- NIH Postdoctoral Excellence in Research & Teaching Fellow, University of Arizona, 2002-2004
- Ph.D., Duke University, 2002
- M.S., Julius Maximilians University, Wuerzburg, Germany, 1996
Our lab addresses a fundamental question in biology: how do novel phenotypic traits originate and diversify in nature? We use a wide range of approaches to address this question from different perspectives, and on different levels of biological organization. We use behavioral and ecological approaches in the lab and field on experimental and natural populations to understand when and how ecological processes can drive phenotypic evolution. We employ standard developmental techniques and growth manipulations to address physiological mechanisms of phenotype formation and evolution. Lastly, we rely on an increasing range of developmental-genetic and molecular tools (gene expression, gene function analysis, genomic and proteomic approaches) to investigate the genetic and genomic regulation of phenotype expression and diversification.
While each of these approaches has provided valuable insights, it has been most of all the integration across these levels of analyses that has proven most informing and fascinating.
Our study organisms have been primarily beetles in the genus Onthophagus. We have also begun to address related questions in other organisms, in particular the beetle family Lampyridae (fireflies, lightening bugs) and Drosophila, and are open to add additional organisms to our repertoire.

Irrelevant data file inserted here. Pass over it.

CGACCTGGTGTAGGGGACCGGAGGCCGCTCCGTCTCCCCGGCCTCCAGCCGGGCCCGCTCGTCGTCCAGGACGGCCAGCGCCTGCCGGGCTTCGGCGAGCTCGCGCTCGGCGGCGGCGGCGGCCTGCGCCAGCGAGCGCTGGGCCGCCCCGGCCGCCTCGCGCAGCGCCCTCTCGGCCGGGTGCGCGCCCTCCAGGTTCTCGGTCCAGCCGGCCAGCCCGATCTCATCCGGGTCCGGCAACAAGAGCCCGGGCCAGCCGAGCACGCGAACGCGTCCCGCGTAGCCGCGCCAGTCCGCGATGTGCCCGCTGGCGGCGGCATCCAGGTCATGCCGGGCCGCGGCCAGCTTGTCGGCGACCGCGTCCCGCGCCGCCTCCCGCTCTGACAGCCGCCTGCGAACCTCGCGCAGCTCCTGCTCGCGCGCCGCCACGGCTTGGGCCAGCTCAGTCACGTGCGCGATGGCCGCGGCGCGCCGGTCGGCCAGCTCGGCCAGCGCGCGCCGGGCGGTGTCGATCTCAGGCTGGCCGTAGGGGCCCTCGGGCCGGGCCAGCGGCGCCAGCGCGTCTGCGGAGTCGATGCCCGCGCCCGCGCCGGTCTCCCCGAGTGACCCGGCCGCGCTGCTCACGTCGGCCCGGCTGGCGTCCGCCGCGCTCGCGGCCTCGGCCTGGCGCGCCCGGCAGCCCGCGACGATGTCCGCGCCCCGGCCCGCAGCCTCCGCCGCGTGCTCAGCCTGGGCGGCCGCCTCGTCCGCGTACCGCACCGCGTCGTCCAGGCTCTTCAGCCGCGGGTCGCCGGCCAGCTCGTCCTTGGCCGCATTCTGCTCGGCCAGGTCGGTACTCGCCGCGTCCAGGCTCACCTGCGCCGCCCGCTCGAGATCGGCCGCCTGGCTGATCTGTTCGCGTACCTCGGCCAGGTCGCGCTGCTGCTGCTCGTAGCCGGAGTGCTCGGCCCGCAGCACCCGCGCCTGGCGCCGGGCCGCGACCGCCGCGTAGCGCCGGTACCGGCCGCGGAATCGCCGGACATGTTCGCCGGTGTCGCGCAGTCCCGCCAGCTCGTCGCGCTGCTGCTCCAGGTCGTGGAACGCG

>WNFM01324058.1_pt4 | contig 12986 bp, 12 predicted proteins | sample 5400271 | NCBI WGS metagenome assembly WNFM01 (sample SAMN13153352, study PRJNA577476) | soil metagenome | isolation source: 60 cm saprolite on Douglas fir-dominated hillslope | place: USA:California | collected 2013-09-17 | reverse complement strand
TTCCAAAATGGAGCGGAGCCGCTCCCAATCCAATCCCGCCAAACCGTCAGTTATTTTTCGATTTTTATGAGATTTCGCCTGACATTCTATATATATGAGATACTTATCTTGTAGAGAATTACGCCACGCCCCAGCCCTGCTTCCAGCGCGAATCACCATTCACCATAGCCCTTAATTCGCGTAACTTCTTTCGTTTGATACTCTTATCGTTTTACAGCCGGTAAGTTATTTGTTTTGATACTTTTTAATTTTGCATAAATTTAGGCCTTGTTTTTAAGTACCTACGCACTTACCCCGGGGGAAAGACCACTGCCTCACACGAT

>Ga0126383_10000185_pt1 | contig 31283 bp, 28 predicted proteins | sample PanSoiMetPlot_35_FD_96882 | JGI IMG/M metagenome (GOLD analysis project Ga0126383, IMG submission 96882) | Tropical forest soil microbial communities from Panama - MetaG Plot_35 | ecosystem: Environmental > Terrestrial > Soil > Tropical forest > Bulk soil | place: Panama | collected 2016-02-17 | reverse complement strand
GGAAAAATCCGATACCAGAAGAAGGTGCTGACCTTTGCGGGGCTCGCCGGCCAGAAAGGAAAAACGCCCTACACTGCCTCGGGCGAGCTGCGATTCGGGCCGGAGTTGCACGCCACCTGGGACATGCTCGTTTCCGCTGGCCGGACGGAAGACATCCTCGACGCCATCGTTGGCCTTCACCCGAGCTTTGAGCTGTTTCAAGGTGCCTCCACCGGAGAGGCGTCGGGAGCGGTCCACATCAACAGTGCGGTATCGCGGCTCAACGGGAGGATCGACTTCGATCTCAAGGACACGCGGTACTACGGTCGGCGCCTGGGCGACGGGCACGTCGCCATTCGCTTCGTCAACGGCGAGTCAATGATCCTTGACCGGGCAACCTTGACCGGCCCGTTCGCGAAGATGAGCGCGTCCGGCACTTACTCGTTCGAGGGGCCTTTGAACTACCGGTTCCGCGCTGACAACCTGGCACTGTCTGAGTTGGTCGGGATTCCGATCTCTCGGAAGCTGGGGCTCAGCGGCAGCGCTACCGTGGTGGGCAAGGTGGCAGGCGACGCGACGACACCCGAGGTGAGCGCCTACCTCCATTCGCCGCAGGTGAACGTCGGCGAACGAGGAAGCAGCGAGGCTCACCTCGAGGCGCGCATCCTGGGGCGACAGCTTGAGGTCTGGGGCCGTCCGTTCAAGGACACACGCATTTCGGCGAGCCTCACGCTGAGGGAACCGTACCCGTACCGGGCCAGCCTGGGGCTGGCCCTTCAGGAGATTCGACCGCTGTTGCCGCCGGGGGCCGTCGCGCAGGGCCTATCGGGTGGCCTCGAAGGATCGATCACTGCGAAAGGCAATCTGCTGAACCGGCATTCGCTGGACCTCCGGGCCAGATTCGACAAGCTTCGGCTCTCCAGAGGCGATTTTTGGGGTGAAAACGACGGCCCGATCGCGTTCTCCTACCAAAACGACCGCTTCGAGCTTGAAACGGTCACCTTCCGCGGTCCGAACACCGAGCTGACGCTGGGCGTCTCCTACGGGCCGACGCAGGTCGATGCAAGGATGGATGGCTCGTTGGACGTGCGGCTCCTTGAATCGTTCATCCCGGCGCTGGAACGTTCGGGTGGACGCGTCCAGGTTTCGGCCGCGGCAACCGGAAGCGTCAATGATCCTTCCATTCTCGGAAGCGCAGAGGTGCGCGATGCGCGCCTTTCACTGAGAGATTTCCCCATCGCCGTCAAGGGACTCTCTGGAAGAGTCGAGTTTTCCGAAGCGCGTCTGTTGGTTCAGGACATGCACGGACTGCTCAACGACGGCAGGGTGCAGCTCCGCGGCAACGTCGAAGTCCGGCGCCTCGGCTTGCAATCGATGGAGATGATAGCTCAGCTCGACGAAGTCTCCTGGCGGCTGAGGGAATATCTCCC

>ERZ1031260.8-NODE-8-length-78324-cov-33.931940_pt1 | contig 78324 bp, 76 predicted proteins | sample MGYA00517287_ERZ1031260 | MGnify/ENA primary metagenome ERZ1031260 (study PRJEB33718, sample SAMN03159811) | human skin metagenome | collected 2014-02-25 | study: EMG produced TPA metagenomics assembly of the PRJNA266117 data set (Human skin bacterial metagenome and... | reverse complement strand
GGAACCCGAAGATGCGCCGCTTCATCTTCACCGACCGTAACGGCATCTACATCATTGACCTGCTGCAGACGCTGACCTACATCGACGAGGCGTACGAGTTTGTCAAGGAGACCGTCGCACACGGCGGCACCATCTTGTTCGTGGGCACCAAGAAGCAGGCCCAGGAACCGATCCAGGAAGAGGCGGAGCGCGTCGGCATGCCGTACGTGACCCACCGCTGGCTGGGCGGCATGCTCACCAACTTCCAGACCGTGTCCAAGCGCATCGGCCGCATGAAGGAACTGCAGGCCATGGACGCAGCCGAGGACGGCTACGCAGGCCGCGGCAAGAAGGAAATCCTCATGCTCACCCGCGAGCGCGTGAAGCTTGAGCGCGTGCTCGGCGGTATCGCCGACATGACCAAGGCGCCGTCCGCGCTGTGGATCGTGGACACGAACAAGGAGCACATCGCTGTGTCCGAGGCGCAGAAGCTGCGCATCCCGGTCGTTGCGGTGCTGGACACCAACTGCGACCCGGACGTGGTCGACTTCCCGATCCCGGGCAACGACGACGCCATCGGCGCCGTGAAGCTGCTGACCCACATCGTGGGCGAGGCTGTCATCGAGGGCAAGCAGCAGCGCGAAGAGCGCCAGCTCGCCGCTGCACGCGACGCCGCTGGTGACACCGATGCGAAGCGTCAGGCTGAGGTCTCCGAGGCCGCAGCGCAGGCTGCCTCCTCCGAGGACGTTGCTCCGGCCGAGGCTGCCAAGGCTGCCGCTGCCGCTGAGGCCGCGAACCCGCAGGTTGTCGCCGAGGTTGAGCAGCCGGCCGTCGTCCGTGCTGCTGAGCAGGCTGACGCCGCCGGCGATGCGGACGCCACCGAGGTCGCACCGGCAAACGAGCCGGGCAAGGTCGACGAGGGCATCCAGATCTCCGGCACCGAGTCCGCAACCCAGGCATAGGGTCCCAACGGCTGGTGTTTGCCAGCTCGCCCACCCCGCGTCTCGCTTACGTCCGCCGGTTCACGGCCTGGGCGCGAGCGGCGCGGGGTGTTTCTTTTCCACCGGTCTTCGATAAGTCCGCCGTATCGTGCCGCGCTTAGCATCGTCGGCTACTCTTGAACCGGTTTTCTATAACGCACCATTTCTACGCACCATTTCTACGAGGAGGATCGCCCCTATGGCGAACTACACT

The Moczek laboratory offers a wide range of opportunities for postgraduate, graduate and undergraduate research in Evolution, Development and Ecology. At the same time this lab is part of one of the strongest and most diverse Biology Departments with a stellar record in integrative, crossdisciplinary work. If you are interested in joining this lab please contact Armin Moczek (email@example.com).
Zattara EE, Macagno ALM, Busey H, Moczek AP 2017. Development of functional ectopic compound eyes in scarabaeid beetles by knockdown of orthodenticle. Proceedings of the National Academy of Sciences, 114: 12021–12026.
Schwab DB, Casasa A, Moczek AP 2017. Evidence for developmental niche construction in dung beetles: effects on growth, scaling, and reproductive success. Ecology Letters 20: 1353–1363.
Ledon-Rettig CC, Zattara EE, Moczek AP 2016. Asymmetric interactions between doublesex and sex- and tissue-specific target genes mediate sexual dimorphism in beetles. Nature Communications8:14593